R basics: linear regression with R

Linear regression with R

Linear regression is one of the basics of statistics and machine learning. Hence, it is a must-have to know how to perform a linear regression with R and how to interpret the results.

Linear regression algorithm will fit the best straight line that fits the data? To do so, it will minimise the squared distance between the points of the dataset and the fitted line.

For this tutorial, we will use the World Happiness report dataset from Kaggle. This report analyses the Happiness of each country according to several factors such as wealth, health, family life, … Our goal will be to find the most important factors of happiness. What a noble goal!

The complete code can be found on Github: Linear regression with R.

A quick exploration of the data

Before fitting any model, we need to know our data better. First, let’s import the data into R. Please download the dataset from Kaggle and put it in your working directory.

The code below imports the data as data.table and clean the column names (a lot of . were appearing in the original ones)


Now, let’s plot a Scatter Plot Matrix to get a grasp of how our variables are related one to another. To do so, the GGally package is great.

 lower = list(
 continuous = "smooth"


The output plot is the following:

Scatter plot matrix
Scatter plot matrix of the dataset

All the variables are positively correlated with the Happiness score. We can expect that most of the coefficients in the linear regression will be positive. However, the correlation between the variable is often more than 0.5, so we can expect that multicollinearity will appear in the regression.

In the data, we also have access to the Country where the score was computed. Even if it’s not useful for the regression, let’s plot the data on a map!

map.world <- map_data(map="world")
dataPlot<- melt(Happiness_Data,id.vars='Country', measure.vars=colnames(Happiness_Data)[c(4,7:13)])
#Correcting names that are different
dataPlot[Country=='United States',Country:='USA']
dataPlot[Country=='United Kingdoms',Country:='UK']
##Rescaling each variable to have nice gradient
gg <- ggplot()
gg <- gg + geom_map(data=dataMap, map=dataMap, aes(map_id=region,x=long,y=lat, fill=value))+facet_wrap(~variable,scale='free')
gg <- gg + scale_fill_gradient(low = "navy", high = "lightblue")
gg <- gg + coord_equal()


The code above is a classic code for a map. A few important points:

  • We reordered the point before plotting to avoid some artefacts.
  • The merge is a right outer join, all the points of the map need to be kept. Otherwise, points will be missing which will mess up the map.
  • Each variable is rescaled so that a facet_wrap can be used. Here, the absolute level of a variable is not of primary interest. This is the relative level of a variable between countries that we want to visualise.

And here is the map:Geographical faceting of the variables


The distinction between North and South is quite visible. In addition to this, countries that have suffered from the crisis are also really visible.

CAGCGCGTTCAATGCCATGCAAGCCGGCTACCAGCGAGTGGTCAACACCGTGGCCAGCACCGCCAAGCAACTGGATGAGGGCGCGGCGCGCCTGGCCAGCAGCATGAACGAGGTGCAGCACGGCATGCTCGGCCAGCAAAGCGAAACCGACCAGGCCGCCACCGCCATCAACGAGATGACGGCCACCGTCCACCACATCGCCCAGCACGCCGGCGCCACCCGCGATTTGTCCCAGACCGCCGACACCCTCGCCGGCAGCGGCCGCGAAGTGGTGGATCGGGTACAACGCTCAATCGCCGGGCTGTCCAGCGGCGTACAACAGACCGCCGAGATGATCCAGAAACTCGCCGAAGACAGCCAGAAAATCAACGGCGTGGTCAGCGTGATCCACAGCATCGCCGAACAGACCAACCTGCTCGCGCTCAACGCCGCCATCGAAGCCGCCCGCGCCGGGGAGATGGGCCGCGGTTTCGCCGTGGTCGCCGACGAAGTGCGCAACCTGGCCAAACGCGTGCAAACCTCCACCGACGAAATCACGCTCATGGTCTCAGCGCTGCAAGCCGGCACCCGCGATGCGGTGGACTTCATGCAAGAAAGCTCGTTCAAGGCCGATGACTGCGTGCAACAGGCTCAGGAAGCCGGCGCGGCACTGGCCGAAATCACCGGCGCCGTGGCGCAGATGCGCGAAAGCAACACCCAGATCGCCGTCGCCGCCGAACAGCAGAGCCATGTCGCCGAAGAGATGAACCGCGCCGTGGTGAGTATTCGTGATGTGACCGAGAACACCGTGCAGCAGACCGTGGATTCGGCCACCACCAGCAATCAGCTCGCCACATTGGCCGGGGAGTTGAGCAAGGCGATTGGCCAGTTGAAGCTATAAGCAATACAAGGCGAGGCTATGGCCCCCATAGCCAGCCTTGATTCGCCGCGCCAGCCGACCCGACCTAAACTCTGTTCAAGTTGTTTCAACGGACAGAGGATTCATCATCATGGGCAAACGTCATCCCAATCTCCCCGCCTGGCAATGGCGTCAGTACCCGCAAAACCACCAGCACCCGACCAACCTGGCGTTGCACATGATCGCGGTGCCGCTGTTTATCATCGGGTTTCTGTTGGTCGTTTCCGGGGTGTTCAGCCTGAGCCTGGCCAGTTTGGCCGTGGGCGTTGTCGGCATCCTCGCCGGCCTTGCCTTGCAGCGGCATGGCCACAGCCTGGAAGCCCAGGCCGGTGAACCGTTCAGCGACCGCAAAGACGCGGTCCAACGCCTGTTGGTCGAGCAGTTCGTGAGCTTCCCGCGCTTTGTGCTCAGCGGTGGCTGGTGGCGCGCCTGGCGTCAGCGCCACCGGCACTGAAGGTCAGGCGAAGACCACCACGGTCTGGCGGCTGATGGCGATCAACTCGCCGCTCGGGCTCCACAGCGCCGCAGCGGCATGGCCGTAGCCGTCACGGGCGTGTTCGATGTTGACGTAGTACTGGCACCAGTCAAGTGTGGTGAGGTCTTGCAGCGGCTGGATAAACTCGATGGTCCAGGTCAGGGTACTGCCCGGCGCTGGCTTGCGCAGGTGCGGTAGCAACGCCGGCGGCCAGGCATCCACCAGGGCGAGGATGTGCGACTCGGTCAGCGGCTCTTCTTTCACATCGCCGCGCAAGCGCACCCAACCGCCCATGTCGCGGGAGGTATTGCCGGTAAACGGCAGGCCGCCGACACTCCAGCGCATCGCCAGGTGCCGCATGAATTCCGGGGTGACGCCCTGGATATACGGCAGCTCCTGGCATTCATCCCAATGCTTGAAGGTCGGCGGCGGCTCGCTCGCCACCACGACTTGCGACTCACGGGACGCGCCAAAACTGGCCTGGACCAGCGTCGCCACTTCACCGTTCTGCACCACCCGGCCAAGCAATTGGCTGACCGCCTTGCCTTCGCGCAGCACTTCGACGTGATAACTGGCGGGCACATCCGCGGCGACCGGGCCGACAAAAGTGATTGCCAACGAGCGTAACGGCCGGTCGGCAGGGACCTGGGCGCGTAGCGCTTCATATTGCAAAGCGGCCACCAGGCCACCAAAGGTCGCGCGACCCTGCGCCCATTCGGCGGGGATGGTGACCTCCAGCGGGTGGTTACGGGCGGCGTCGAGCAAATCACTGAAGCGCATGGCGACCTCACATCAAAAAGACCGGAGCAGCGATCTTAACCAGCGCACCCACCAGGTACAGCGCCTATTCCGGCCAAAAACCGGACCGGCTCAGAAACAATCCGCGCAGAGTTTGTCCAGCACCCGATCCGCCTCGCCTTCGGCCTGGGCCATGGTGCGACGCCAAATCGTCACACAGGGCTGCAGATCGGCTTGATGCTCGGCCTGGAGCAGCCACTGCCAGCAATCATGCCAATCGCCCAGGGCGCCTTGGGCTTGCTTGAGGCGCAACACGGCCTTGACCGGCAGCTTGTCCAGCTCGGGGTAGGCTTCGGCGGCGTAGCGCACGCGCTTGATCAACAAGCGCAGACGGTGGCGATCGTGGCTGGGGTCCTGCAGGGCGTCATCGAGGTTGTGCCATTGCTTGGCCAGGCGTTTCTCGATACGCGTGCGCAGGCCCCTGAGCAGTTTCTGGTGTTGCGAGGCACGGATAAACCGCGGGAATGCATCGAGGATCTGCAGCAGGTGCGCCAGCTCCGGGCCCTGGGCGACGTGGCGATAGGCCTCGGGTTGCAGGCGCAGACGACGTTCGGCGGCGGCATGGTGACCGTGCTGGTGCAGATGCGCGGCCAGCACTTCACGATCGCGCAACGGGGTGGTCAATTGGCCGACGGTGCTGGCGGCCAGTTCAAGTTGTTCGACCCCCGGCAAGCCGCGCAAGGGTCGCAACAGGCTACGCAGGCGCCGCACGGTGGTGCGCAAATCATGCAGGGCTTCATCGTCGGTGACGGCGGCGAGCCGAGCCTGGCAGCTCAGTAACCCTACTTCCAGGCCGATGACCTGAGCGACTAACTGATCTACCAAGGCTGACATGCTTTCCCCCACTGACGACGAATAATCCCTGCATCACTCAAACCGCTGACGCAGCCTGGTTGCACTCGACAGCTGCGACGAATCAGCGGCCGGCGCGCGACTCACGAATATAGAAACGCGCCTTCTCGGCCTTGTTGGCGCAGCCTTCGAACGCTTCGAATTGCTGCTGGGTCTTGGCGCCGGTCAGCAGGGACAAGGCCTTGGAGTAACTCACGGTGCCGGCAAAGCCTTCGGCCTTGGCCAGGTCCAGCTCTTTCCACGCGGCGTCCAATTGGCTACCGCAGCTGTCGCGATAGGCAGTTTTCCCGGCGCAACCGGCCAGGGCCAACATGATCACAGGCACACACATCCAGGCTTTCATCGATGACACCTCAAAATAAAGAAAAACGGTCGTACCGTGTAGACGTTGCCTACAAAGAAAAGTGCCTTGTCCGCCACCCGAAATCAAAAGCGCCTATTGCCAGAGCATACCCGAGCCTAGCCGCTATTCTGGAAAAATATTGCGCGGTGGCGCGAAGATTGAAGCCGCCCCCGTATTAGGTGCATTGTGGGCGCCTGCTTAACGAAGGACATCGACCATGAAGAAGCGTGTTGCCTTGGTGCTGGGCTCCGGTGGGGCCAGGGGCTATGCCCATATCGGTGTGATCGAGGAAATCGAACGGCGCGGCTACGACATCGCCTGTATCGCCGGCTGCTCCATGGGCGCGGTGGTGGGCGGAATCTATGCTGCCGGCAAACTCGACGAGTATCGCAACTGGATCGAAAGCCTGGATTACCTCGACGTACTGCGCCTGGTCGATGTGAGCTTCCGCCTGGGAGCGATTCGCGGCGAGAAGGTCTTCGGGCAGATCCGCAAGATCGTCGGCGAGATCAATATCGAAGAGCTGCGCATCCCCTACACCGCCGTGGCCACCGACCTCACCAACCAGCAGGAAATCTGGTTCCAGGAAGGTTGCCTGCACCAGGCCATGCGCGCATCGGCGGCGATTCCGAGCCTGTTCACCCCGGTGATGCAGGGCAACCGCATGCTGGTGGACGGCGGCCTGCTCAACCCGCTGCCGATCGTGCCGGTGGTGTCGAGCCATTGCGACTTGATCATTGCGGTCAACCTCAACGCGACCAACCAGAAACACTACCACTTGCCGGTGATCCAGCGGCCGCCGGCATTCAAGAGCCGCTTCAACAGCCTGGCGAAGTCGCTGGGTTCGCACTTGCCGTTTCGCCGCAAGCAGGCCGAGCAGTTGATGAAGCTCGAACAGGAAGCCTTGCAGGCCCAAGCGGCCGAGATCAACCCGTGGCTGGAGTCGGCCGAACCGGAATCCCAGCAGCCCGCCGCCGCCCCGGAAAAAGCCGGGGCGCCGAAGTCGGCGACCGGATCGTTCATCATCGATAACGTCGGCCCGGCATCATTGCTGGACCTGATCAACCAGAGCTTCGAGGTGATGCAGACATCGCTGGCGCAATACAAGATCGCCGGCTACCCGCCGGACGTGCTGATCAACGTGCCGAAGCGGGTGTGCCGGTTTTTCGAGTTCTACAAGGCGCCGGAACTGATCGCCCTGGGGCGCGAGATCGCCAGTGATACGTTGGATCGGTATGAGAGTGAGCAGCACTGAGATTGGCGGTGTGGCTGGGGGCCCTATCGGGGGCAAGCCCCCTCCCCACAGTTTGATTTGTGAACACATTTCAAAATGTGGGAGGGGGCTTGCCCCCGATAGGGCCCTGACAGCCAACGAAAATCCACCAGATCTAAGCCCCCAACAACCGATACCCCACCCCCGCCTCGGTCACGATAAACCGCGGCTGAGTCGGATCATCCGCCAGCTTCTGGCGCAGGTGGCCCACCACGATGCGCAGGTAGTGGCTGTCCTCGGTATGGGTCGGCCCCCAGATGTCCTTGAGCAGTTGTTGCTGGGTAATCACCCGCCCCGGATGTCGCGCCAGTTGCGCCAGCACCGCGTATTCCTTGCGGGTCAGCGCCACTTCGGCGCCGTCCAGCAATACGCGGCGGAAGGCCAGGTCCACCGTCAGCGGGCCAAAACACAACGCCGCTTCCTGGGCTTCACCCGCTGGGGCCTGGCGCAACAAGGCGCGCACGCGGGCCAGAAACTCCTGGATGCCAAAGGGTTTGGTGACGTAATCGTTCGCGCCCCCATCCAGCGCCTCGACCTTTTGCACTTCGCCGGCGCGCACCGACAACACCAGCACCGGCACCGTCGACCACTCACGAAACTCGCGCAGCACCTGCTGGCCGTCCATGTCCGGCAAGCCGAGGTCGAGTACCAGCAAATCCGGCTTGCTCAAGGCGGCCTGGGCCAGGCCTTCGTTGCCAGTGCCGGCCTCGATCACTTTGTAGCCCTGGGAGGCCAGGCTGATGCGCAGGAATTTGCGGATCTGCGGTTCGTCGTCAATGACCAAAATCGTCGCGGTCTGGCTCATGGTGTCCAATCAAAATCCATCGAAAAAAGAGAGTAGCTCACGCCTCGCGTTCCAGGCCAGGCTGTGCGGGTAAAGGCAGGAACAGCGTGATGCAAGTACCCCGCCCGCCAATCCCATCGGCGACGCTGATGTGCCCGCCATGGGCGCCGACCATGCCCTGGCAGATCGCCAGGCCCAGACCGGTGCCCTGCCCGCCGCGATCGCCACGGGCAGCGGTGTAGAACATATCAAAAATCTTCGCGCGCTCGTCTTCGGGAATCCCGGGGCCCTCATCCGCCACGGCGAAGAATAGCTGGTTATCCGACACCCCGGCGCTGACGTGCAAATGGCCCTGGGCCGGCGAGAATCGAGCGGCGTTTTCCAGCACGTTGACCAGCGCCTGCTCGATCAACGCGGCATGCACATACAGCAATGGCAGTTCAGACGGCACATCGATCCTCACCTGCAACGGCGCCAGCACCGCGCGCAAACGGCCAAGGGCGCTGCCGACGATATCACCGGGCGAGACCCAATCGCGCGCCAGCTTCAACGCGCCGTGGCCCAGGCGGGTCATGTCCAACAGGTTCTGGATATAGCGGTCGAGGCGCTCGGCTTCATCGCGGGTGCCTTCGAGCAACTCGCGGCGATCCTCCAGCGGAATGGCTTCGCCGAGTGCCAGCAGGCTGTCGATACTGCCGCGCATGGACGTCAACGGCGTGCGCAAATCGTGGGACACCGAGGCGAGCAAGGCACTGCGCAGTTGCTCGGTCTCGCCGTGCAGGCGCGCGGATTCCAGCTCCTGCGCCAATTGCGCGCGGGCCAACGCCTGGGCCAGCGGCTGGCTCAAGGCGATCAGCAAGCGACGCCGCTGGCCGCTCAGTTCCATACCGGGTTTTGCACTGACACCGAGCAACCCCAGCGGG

Linear regression with R

Now that we have taken a look at our data, a first model can be fitted. The explanatory variables are the DGP per capita, the life expectancy, the level of freedom and the trust in the government.

##First model


Regression summary

The summary function provides a very easy way to assess a linear regression in R.

##Quick summary

Regression summary

A quick interpretation:

  • All the coefficient are significative at a .05 threshold
  • The overall model is also significative
  • It explains 78.7% of Happiness in the dataset
  • As expected all the relationship between the explanatory variables and the output variable are positives.

The model is doing well!

You can also easily get a given indicator of the model performance, such as R², the different coefficients or the p-value of the overall model.


##Confidence interval of the coefficient
confint(model1,level = 0.95)
confint(model1,level = 0.99)
confint(model1,level = 0.90)

Regression analysis

Residual analysis

Now that the regression has been done, the analysis and validity of the result can be analysed. Let’s begin with residuals and the assumption of normality and homoscedasticity.

Residuals density

Distribution Of Residuals

The mean value of residuals is close to zero (red vertical line). And even if their repartition is not exactly normal, it looks similar.
Comment: We could also have done a test of normality, but these tests tend to be very conservative.


###Visualisation of residuals
 geom_vline(xintercept = mean(model1$residuals),color='red')+
 sd=sd(model1$residuals)))+xlab('residuals values')

Residuals vs fitted value

Residual plot

The residual versus fitted plot is used to see if the residuals behave the same for the different value of the output (i.e, they have the same variance and mean). The plot shows no strong evidence of heteroscedasticity.


  geom_hline(yintercept = c(1.96*sd(model1$residuals),-1.96*sd(model1$residuals)),
  xlab('fitted value')+ylab('residuals values')

Analysis of colinearity

The colinearity can be assessed using VIF, the car package provides a function to compute it directly.


All the VIF are less than 5, and hence there is no sign of colinearity.

What drives happiness

Now let’s compute standardised betas to see what really drives happiness.

##Standardized betas

Though the code above may seem complicated, it is just computing the standardised betas for all variables std_beta=beta*sd(x)/sd(y).

The top three coefficients are Health and Life expectancy, Family and GDP per Capita. Though money does not make happiness it is among the top three factors of Happiness!

Now you know how to perform a linear regression with R!



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